World's First Sand Battery, Could it Work in Australia?
World's First Sand Battery, Could it Work in Australia?

World's First Sand Battery, Could it Work in Australia?

Canberra, 19 Jul (ONA) --- The world's first commercial (sand battery) stores heat at 500 degrees celsius for months at a time.

It can be used to heat homes and offices and provide high-temperature heat for industrial processes. Thermal storage could displace gas in industry and remove up to 16 per cent of Australia's emissions, experts say.

Drop a load of cheap builder's sand in an insulated silo, heat the sand with renewable electricity, and then tap the stored thermal energy for months on end.

In an age of green hydrogen, lithium-ion batteries and other high-tech energy solutions, it can't work, right?

Finland begs to differ. This month saw the Nordic nation launch the world's first commercial "sand battery".

About 230 kilometres north-west of Helsinki, in the town of Kankaanpää, homes, offices and the public swimming pool are being heated by thermal energy stored in a 7-metre steel container filled with 100 tonnes of sand.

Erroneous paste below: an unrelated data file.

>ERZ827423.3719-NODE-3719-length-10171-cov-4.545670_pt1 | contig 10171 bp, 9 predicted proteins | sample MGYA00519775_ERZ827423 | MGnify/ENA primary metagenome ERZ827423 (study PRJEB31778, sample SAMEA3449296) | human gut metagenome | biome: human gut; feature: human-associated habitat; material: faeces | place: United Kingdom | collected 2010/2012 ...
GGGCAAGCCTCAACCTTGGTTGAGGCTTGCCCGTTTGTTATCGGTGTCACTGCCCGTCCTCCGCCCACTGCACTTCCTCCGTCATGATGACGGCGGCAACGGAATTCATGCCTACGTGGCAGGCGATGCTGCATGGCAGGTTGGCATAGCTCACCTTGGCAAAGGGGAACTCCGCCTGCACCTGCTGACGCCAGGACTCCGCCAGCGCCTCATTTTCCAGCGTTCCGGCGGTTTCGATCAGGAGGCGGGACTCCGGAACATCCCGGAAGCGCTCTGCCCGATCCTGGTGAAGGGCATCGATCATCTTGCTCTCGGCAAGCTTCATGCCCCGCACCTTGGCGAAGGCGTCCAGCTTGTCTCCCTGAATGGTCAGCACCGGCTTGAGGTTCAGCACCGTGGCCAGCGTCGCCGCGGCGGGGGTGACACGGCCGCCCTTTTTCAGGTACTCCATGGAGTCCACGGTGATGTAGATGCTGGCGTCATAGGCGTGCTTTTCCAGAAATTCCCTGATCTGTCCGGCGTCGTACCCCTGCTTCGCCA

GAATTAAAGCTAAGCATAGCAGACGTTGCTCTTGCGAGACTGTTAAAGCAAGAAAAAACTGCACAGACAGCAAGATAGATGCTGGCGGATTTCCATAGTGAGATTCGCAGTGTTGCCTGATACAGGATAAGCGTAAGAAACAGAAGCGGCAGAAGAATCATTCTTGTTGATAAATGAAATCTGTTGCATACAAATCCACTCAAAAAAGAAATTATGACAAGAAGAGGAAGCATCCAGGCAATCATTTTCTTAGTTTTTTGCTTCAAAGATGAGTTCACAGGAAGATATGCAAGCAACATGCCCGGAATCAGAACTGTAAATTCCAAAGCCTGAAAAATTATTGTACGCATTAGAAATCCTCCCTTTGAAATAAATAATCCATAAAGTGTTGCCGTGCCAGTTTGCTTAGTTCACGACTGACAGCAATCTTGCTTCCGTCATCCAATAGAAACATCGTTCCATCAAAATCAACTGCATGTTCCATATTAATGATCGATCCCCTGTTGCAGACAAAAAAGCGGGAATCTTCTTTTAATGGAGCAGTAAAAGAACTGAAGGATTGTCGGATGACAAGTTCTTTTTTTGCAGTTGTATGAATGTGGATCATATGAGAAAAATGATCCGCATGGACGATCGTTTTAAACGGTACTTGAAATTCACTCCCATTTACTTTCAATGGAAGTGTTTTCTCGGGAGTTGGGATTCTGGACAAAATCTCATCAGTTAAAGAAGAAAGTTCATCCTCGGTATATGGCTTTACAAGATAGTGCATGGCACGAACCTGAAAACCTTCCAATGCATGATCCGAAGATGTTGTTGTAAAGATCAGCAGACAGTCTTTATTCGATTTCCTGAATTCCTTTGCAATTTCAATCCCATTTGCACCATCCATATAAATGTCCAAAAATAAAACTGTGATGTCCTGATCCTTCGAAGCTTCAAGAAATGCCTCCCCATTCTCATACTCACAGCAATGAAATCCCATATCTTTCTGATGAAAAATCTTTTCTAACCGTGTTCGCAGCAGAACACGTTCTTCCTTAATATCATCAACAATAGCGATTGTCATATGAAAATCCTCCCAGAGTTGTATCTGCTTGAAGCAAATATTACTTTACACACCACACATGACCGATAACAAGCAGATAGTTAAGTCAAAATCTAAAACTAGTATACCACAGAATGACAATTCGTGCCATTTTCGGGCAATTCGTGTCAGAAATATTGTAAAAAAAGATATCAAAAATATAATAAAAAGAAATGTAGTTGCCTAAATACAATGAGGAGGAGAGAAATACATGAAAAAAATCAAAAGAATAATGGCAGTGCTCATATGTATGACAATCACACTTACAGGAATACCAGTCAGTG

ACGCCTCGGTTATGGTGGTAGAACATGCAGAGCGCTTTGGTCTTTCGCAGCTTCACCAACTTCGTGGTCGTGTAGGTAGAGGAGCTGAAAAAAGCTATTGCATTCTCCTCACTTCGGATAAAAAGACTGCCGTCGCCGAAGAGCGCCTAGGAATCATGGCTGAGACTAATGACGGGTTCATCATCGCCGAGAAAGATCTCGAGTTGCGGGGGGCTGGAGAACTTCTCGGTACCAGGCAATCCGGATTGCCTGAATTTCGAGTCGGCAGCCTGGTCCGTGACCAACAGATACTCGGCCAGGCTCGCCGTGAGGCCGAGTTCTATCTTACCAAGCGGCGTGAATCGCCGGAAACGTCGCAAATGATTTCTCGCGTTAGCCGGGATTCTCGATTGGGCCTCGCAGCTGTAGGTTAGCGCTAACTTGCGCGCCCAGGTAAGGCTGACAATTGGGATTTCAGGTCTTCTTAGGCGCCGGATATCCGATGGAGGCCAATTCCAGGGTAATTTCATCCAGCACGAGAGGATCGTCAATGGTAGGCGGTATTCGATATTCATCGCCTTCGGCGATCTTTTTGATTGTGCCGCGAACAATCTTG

So how does it work, what else can it be used for, and should we build them in Australia?

The sand battery is connected directly to the grid and runs when electricity is cheapest.

Hot air blown through pipes heats the sand in the steel container by resistive heating (this is how electric heaters work).

The sand is able to store heat at around 500–600 degrees Celsius for months, so solar power generated in the summer can be used to heat homes in the winter.

It can store up to 8 megawatt-hours of energy, which is the capacity of a large, grid-scale lithium battery.

The project was the work of Finnish startup Polar Night Energy and a local Finnish utility Vatajankoski.

Polar Night Energy's chief executive officer Markku Ylönen said the entire battery could be built in "any steel workshop".

"It's really a typical silo with nothing that special," he said.

To discharge the stored thermal energy, air is circulated through pipes in the sand where it's heated, then directed, to wherever it's needed.

Right now, that's mostly heating homes, but it could also be used for high-temperature industrial processes, Mr Ylonen said, according to the Australian Broadcasting Corporation) ABC).